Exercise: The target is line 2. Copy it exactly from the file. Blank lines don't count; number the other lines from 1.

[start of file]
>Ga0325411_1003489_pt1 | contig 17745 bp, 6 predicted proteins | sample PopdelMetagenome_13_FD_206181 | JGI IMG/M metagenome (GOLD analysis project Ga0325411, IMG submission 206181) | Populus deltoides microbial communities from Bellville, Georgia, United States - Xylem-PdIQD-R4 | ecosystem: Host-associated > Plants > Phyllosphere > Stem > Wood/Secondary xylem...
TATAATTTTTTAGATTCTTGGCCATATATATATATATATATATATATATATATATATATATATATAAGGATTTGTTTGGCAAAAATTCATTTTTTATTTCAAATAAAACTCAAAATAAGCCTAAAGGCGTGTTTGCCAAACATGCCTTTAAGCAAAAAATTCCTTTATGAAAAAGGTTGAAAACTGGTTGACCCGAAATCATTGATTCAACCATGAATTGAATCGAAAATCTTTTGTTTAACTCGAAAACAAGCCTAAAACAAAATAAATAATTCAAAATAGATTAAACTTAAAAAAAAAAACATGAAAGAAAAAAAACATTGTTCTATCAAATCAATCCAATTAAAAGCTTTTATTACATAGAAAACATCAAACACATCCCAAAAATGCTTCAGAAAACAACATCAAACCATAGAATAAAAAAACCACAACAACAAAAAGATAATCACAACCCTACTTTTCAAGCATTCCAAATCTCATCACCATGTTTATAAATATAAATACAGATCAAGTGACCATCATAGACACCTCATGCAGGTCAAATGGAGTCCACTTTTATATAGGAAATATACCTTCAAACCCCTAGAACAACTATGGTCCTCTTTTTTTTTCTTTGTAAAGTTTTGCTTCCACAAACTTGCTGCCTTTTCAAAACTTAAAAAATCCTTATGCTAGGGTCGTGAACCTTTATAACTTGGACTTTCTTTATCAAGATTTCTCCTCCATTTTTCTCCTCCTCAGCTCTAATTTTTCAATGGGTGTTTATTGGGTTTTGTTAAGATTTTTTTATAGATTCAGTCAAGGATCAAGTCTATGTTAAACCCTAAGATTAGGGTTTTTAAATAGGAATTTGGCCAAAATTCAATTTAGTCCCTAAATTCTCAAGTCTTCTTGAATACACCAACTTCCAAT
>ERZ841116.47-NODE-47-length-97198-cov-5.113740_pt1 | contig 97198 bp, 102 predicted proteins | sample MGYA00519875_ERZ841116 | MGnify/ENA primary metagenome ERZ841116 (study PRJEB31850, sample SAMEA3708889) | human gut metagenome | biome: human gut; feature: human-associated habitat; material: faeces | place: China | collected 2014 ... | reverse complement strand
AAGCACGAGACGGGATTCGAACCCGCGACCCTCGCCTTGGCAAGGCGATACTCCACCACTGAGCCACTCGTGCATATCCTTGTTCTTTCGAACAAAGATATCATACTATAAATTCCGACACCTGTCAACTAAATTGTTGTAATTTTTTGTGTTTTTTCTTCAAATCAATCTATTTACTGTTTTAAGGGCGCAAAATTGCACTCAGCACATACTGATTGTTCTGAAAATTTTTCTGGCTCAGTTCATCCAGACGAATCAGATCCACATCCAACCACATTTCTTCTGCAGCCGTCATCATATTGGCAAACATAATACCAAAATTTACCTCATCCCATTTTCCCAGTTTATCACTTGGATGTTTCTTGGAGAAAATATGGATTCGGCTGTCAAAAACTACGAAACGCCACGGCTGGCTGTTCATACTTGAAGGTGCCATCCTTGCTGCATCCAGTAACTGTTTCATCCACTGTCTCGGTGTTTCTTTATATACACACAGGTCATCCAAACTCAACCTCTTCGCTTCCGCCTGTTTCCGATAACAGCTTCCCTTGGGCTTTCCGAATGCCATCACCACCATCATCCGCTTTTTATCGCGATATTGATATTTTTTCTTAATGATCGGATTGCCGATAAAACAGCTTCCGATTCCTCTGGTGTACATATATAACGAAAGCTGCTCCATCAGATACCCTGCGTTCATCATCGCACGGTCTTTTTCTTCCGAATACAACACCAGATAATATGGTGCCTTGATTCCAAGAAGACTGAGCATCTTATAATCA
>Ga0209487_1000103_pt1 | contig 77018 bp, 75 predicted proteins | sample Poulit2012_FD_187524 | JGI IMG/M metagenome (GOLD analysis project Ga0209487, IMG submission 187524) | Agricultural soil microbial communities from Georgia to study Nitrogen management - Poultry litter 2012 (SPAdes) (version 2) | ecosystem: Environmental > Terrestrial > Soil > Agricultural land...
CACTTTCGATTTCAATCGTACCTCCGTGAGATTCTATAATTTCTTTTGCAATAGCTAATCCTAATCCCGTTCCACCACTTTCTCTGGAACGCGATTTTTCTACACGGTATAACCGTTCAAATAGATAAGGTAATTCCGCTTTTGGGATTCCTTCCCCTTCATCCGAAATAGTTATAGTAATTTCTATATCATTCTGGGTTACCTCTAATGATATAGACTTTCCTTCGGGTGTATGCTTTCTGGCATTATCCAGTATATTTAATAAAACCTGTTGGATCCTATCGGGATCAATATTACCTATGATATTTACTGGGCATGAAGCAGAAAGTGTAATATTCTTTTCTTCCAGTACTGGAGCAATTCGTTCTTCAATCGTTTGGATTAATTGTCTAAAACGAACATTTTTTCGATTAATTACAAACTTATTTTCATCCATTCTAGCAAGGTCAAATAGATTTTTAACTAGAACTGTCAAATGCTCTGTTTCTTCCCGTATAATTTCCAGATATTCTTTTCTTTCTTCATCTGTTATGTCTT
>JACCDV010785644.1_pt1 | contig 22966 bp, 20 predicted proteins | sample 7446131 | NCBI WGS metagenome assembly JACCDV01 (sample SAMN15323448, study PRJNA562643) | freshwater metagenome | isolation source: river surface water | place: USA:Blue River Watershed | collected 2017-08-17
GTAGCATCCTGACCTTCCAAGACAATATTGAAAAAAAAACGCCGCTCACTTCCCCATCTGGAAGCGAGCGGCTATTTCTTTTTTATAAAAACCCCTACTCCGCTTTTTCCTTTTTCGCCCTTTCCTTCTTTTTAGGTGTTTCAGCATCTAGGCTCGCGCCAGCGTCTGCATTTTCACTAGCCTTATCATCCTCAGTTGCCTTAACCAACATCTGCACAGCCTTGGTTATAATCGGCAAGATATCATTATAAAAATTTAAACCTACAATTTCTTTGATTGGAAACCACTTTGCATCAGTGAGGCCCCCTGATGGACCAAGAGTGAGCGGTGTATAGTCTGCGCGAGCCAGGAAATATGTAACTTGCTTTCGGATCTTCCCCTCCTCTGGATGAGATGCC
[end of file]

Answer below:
TATAATTTTTTAGATTCTTGGCCATATATATATATATATATATATATATATATATATATATATATAAGGATTTGTTTGGCAAAAATTCATTTTTTATTTCAAATAAAACTCAAAATAAGCCTAAAGGCGTGTTTGCCAAACATGCCTTTAAGCAAAAAATTCCTTTATGAAAAAGGTTGAAAACTGGTTGACCCGAAATCATTGATTCAACCATGAATTGAATCGAAAATCTTTTGTTTAACTCGAAAACAAGCCTAAAACAAAATAAATAATTCAAAATAGATTAAACTTAAAAAAAAAAACATGAAAGAAAAAAAACATTGTTCTATCAAATCAATCCAATTAAAAGCTTTTATTACATAGAAAACATCAAACACATCCCAAAAATGCTTCAGAAAACAACATCAAACCATAGAATAAAAAAACCACAACAACAAAAAGATAATCACAACCCTACTTTTCAAGCATTCCAAATCTCATCACCATGTTTATAAATATAAATACAGATCAAGTGACCATCATAGACACCTCATGCAGGTCAAATGGAGTCCACTTTTATATAGGAAATATACCTTCAAACCCCTAGAACAACTATGGTCCTCTTTTTTTTTCTTTGTAAAGTTTTGCTTCCACAAACTTGCTGCCTTTTCAAAACTTAAAAAATCCTTATGCTAGGGTCGTGAACCTTTATAACTTGGACTTTCTTTATCAAGATTTCTCCTCCATTTTTCTCCTCCTCAGCTCTAATTTTTCAATGGGTGTTTATTGGGTTTTGTTAAGATTTTTTTATAGATTCAGTCAAGGATCAAGTCTATGTTAAACCCTAAGATTAGGGTTTTTAAATAGGAATTTGGCCAAAATTCAATTTAGTCCCTAAATTCTCAAGTCTTCTTGAATACACCAACTTCCAAT